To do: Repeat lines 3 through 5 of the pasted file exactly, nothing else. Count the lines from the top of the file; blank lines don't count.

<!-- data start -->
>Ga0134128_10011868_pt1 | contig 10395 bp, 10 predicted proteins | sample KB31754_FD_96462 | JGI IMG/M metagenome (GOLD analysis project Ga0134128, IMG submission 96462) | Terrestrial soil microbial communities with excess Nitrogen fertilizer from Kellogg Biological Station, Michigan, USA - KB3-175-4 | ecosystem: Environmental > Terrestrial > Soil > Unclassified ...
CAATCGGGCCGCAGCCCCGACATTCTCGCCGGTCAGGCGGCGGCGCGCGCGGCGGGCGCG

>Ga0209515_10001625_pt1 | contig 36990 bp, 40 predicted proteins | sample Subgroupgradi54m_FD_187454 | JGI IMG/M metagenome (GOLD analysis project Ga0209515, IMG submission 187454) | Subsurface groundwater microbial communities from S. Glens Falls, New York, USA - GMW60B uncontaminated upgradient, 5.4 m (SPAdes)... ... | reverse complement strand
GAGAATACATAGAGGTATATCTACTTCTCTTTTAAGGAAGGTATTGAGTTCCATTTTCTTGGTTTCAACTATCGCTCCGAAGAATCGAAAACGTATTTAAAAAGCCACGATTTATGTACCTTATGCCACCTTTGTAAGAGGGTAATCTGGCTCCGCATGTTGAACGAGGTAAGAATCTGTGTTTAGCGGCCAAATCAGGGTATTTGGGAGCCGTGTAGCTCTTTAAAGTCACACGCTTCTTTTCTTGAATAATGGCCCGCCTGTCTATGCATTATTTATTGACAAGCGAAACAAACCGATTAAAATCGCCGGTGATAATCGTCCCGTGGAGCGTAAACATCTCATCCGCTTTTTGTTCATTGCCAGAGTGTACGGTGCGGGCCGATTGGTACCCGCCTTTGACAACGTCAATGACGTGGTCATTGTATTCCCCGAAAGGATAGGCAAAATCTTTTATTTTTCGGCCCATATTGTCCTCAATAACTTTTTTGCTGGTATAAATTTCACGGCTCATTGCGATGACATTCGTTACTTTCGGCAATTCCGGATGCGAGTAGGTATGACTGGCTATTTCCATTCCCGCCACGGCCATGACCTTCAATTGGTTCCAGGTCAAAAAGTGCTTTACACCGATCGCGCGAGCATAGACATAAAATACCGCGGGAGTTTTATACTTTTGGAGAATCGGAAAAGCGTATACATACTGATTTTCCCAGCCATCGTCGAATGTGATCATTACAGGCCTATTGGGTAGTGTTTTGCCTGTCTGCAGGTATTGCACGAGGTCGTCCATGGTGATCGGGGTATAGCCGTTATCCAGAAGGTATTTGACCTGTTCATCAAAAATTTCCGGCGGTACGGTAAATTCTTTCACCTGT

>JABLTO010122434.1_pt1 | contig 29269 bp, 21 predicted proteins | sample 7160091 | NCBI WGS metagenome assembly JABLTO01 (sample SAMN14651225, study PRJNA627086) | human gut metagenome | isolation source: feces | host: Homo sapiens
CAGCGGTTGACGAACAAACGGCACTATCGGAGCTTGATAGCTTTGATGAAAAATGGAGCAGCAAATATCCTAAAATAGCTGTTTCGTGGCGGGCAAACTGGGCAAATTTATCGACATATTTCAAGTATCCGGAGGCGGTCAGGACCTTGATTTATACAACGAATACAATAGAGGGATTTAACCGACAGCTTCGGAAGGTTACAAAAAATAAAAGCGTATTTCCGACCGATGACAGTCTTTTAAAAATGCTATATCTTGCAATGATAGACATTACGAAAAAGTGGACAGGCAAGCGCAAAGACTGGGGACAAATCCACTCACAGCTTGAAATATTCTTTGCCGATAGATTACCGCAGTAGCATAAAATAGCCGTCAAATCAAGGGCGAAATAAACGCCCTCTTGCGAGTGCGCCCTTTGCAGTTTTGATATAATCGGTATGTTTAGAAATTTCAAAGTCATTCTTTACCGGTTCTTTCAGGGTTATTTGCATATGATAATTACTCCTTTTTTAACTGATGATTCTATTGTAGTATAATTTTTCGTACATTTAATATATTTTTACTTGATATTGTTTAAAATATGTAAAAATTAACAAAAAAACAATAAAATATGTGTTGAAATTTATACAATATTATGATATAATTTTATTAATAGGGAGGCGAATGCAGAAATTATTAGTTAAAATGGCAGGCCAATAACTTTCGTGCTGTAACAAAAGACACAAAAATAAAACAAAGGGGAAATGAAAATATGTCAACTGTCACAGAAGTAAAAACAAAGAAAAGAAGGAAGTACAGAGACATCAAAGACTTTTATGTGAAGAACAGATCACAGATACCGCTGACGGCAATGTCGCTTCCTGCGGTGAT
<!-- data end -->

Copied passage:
>Ga0209515_10001625_pt1 | contig 36990 bp, 40 predicted proteins | sample Subgroupgradi54m_FD_187454 | JGI IMG/M metagenome (GOLD analysis project Ga0209515, IMG submission 187454) | Subsurface groundwater microbial communities from S. Glens Falls, New York, USA - GMW60B uncontaminated upgradient, 5.4 m (SPAdes)... ... | reverse complement strand
GAGAATACATAGAGGTATATCTACTTCTCTTTTAAGGAAGGTATTGAGTTCCATTTTCTTGGTTTCAACTATCGCTCCGAAGAATCGAAAACGTATTTAAAAAGCCACGATTTATGTACCTTATGCCACCTTTGTAAGAGGGTAATCTGGCTCCGCATGTTGAACGAGGTAAGAATCTGTGTTTAGCGGCCAAATCAGGGTATTTGGGAGCCGTGTAGCTCTTTAAAGTCACACGCTTCTTTTCTTGAATAATGGCCCGCCTGTCTATGCATTATTTATTGACAAGCGAAACAAACCGATTAAAATCGCCGGTGATAATCGTCCCGTGGAGCGTAAACATCTCATCCGCTTTTTGTTCATTGCCAGAGTGTACGGTGCGGGCCGATTGGTACCCGCCTTTGACAACGTCAATGACGTGGTCATTGTATTCCCCGAAAGGATAGGCAAAATCTTTTATTTTTCGGCCCATATTGTCCTCAATAACTTTTTTGCTGGTATAAATTTCACGGCTCATTGCGATGACATTCGTTACTTTCGGCAATTCCGGATGCGAGTAGGTATGACTGGCTATTTCCATTCCCGCCACGGCCATGACCTTCAATTGGTTCCAGGTCAAAAAGTGCTTTACACCGATCGCGCGAGCATAGACATAAAATACCGCGGGAGTTTTATACTTTTGGAGAATCGGAAAAGCGTATACATACTGATTTTCCCAGCCATCGTCGAATGTGATCATTACAGGCCTATTGGGTAGTGTTTTGCCTGTCTGCAGGTATTGCACGAGGTCGTCCATGGTGATCGGGGTATAGCCGTTATCCAGAAGGTATTTGACCTGTTCATCAAAAATTTCCGGCGGTACGGTAAATTCTTTCACCTGT

>JABLTO010122434.1_pt1 | contig 29269 bp, 21 predicted proteins | sample 7160091 | NCBI WGS metagenome assembly JABLTO01 (sample SAMN14651225, study PRJNA627086) | human gut metagenome | isolation source: feces | host: Homo sapiens